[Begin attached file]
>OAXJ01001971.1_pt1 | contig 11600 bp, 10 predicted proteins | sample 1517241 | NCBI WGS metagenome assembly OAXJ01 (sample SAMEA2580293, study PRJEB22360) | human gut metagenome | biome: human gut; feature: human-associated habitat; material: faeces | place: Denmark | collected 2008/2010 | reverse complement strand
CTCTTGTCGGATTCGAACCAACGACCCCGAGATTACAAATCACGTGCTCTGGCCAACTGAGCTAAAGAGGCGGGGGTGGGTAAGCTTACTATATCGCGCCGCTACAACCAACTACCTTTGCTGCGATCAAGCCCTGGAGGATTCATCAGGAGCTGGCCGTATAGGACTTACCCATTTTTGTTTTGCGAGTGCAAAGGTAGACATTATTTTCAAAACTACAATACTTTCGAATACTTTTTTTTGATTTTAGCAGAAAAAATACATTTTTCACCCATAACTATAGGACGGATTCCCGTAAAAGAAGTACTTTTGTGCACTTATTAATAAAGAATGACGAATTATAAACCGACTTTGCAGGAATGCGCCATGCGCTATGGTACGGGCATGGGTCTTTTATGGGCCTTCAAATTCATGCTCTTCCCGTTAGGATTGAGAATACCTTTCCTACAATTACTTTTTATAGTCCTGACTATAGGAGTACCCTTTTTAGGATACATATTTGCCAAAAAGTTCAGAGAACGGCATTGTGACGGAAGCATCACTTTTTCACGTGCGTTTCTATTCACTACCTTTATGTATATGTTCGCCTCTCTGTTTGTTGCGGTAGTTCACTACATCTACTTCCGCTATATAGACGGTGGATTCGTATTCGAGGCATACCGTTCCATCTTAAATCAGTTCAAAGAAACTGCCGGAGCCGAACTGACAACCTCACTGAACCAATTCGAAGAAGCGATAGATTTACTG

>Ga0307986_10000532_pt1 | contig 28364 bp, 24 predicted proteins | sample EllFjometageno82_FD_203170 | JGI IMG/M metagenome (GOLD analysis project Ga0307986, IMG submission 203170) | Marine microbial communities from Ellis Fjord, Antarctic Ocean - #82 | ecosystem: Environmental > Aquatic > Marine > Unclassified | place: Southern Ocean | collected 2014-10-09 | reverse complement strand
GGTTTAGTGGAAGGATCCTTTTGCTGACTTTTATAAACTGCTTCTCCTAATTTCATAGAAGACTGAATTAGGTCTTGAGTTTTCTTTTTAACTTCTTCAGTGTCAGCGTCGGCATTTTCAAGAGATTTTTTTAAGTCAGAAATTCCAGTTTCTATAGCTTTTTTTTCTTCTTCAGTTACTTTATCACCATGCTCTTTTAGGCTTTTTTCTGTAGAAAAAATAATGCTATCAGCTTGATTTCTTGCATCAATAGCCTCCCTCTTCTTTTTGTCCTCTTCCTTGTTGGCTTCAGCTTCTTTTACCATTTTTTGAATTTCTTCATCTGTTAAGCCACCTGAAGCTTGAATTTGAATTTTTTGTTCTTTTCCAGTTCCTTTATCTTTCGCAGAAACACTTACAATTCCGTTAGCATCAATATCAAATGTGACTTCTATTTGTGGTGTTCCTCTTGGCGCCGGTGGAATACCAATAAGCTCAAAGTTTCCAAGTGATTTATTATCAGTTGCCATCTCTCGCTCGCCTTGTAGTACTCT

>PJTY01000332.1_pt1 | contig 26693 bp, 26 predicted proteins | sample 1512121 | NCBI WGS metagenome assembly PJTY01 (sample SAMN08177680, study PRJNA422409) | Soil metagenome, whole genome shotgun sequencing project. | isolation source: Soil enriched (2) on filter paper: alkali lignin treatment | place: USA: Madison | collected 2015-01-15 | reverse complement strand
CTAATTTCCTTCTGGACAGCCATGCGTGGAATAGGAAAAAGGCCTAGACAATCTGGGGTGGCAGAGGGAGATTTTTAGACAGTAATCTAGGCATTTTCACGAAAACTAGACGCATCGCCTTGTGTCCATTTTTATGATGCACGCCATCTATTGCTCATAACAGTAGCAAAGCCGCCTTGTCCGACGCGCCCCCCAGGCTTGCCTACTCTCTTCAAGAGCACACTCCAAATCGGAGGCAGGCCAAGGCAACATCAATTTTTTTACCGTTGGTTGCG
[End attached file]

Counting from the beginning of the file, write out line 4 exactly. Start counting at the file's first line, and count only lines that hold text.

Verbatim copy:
GGTTTAGTGGAAGGATCCTTTTGCTGACTTTTATAAACTGCTTCTCCTAATTTCATAGAAGACTGAATTAGGTCTTGAGTTTTCTTTTTAACTTCTTCAGTGTCAGCGTCGGCATTTTCAAGAGATTTTTTTAAGTCAGAAATTCCAGTTTCTATAGCTTTTTTTTCTTCTTCAGTTACTTTATCACCATGCTCTTTTAGGCTTTTTTCTGTAGAAAAAATAATGCTATCAGCTTGATTTCTTGCATCAATAGCCTCCCTCTTCTTTTTGTCCTCTTCCTTGTTGGCTTCAGCTTCTTTTACCATTTTTTGAATTTCTTCATCTGTTAAGCCACCTGAAGCTTGAATTTGAATTTTTTGTTCTTTTCCAGTTCCTTTATCTTTCGCAGAAACACTTACAATTCCGTTAGCATCAATATCAAATGTGACTTCTATTTGTGGTGTTCCTCTTGGCGCCGGTGGAATACCAATAAGCTCAAAGTTTCCAAGTGATTTATTATCAGTTGCCATCTCTCGCTCGCCTTGTAGTACTCT